In its grim intensity, “The Dark Knight” can feel closer to David Fincher’s “Zodiac” than Tim Burton’s playfully gothic “Batman,” which means it’s also closer to Bob Kane’s original comic and Frank Miller’s 1986 reinterpretation. That makes it heavy, at times almost pop-Wagnerian, but Mr. Ledger’s performance and the film’s visual beauty are transporting. (In Imax, it’s even more operatic.) No matter how cynical you feel about Hollywood, it is hard not to fall for a film that makes room for a shot of the Joker leaning out the window of a stolen police car and laughing into the wind, the city’s colored lights gleaming behind him like jewels. He’s just a clown in black velvet, but he’s also some kind of masterpiece.
“The Dark Knight” is rated PG-13 (Parents strongly cautioned). Consistently violent but not bloody.
THE DARK KNIGHT
Opens on Friday nationwide.
Directed by Christopher Nolan; written by Jonathan Nolan and Christopher Nolan, based on a story by Christopher Nolan and David S. Goyer; Batman character created by Bob Kane; Batman and other characters from the DC comic books; director of photography, Wally Pfister; edited by Lee Smith; music by Hans Zimmer and James Newton Howard; production designer, Nathan Crowley; produced by Charles Roven, Emma Thomas and Christopher Nolan; released by Warner Brothers Pictures. Running time: 2 hours 32 minutes.
WITH: Christian Bale (Bruce Wayne/Batman), Michael Caine (Alfred), Heath Ledger (the Joker), Gary Oldman (James Gordon), Aaron Eckhart (Harvey Dent), Maggie Gyllenhaal (Rachel Dawes) and Morgan Freeman (Lucius Fox).
The Real Aggressor
Georgian invasion of South Ossetia sets the stage for a wider war
by Justin Raimondo
August 11, 2008
The anti-Russian bias of the Western media is really something to behold: "Russia Invades Georgia," "Russia Attacks Georgia," and variations thereof have been some of the choice headlines reporting events in the Caucasus, but the reality is not only quite different, but the exact opposite. Sometimes this comes out in the third or fourth paragraph of the reportage, in which it is admitted that the Georgians tried to "retake" the "breakaway province" of South Ossetia. The Georgian bombing campaign and the civilian casualties – if they are mentioned at all – are downplayed and presented as subject to dispute.
The Georgians have been openly engaging in a military buildup since last year, and President Mikhail Saakashvili and his party have been proclaiming from the rooftops their aim of re-conquering South Ossetia (and rebellious Abkhazia, while they're at it). Avid readers of Antiwar.com saw this coming. In a column entitled "Wars to Watch Out For," I wrote:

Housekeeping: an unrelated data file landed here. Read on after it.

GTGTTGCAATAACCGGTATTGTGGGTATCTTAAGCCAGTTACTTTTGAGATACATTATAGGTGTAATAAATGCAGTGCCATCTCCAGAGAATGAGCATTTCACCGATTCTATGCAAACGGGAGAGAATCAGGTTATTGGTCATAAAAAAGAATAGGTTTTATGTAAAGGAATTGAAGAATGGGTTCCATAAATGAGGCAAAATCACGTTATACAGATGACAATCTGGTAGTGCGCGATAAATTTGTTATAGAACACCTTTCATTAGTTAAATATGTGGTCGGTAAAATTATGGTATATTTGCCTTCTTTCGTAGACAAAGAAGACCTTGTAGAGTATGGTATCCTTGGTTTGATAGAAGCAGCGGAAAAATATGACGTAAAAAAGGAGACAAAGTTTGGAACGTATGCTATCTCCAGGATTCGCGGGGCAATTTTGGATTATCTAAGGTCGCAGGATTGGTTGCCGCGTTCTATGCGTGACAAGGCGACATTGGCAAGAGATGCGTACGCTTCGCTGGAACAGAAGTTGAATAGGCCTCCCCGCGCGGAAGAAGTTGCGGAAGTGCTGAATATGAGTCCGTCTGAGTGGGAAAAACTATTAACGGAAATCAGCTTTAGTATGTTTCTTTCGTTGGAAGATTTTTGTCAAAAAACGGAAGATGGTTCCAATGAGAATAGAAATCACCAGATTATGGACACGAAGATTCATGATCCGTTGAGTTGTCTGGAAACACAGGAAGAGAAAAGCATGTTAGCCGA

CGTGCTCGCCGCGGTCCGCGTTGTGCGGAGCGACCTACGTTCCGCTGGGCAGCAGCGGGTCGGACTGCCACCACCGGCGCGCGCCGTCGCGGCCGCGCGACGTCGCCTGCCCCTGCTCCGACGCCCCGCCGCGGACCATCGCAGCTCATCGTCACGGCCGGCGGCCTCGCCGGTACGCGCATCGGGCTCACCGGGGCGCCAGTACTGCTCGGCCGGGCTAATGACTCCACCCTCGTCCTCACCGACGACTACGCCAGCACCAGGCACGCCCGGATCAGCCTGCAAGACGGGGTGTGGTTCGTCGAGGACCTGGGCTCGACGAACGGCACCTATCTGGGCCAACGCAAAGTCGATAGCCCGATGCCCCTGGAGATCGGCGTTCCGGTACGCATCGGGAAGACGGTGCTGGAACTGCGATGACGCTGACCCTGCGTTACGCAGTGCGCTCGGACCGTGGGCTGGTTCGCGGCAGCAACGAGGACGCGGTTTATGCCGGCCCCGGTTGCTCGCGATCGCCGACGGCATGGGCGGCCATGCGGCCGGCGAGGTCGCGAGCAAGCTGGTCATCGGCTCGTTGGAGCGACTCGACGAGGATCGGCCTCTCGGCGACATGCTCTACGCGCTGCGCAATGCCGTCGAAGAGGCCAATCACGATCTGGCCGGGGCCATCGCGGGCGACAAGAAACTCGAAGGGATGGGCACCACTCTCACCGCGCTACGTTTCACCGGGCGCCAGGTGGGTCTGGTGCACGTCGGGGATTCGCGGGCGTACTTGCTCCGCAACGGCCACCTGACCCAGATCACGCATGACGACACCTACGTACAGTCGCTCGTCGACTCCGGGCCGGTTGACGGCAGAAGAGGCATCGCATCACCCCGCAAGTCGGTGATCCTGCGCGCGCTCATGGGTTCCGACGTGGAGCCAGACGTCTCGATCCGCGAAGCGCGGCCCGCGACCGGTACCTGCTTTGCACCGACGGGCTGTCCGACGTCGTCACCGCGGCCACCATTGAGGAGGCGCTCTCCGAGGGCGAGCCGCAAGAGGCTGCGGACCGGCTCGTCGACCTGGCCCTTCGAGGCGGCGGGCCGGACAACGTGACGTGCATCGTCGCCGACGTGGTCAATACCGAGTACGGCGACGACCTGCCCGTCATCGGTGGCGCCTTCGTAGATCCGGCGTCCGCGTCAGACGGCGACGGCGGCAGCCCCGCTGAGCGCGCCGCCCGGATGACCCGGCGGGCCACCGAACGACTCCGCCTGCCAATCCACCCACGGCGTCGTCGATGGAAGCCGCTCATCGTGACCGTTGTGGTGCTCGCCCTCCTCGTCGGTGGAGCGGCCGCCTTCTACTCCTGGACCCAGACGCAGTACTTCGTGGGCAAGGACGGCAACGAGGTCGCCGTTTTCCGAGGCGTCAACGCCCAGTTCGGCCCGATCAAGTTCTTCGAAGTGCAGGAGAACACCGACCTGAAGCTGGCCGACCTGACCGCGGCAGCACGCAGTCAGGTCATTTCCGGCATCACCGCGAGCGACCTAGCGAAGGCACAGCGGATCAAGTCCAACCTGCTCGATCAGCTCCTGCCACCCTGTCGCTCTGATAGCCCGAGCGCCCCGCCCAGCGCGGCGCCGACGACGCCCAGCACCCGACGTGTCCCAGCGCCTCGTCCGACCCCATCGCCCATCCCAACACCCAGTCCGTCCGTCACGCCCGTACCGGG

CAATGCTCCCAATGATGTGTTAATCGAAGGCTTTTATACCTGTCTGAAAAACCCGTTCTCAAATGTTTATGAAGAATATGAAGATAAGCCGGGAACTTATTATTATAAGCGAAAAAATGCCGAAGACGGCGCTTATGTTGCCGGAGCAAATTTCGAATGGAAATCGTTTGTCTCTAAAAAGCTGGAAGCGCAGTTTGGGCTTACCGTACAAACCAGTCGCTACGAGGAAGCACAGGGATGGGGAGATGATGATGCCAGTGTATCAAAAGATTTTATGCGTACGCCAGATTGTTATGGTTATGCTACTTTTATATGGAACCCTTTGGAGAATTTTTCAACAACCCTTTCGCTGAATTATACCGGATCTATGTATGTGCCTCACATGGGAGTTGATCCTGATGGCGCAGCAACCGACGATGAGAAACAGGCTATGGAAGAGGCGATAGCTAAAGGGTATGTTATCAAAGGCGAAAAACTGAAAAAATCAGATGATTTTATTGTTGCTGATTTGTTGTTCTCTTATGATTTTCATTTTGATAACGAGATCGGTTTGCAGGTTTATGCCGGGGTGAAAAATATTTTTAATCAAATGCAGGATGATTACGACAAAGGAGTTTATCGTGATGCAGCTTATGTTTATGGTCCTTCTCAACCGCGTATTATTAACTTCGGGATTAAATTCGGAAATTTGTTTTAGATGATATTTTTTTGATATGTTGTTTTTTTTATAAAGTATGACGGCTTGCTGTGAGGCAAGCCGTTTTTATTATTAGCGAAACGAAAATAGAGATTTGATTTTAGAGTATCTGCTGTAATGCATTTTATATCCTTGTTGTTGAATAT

"As President Mikheil Saakashvili deflowers his own revolution and shuts down the opposition media, he could well try to divert attention away from his political problems by ginning up a fresh conflict with the breakaway regions of Abkhazia and South Ossetia, both of which are protected by Russian troops and regional militias."
That's what Western reporters aren't telling their readers: the South Ossetians (and the Abkhazians) have had de facto independence since 1991, when they rose up against their "democratic" central government, which had banned regional parties from participating in elections. They beat back the Georgian army, which, nonetheless, inflicted a lot of casualties and damage. A low-level war has been in progress ever since, with Saakashvili and his ultra-nationalist party using the rebels as a foil to divert attention from their repressive domestic policies and Georgia's sad status as an economic basket case. As I wrote way back at the beginning of this year:
"Saakashvili, the great 'democrat,' is busy charging anyone who opposes him with being a pawn of the Russians (and therefore guilty of treason), but the West is calling on him to restore civil liberties – and, in an apparent effort to propitiate his Western benefactors, he has lifted some restrictions and called new elections. Widespread and growing opposition to his strong-arm tactics, even among many of his former supporters, spells political trouble for Saakashvili and his corrupt cohorts, however – and an appeal to Georgian ultra-nationalism (which was always the real ideological motivation of the Rose Revolutionaries) would bolster him in the polls and provide a much-needed distraction, at least from the ruling party's point of view."
What's particularly disgusting is the spectacle of the fraudulent Saakashvili's smug mug all over Western television – the BBC and Bloomberg, for starters – invoking his great love of "democracy" and "freedom" and calling on the U.S. to intervene in the name of supposedly shared "values." What drivel! Up until very recently, Saakashvili has been busy rounding up his political opponents and charging them with espionage, as his police beat demonstrators in the streets. When this happened, even our somnolent media sat up and took notice, but they seem to have forgotten.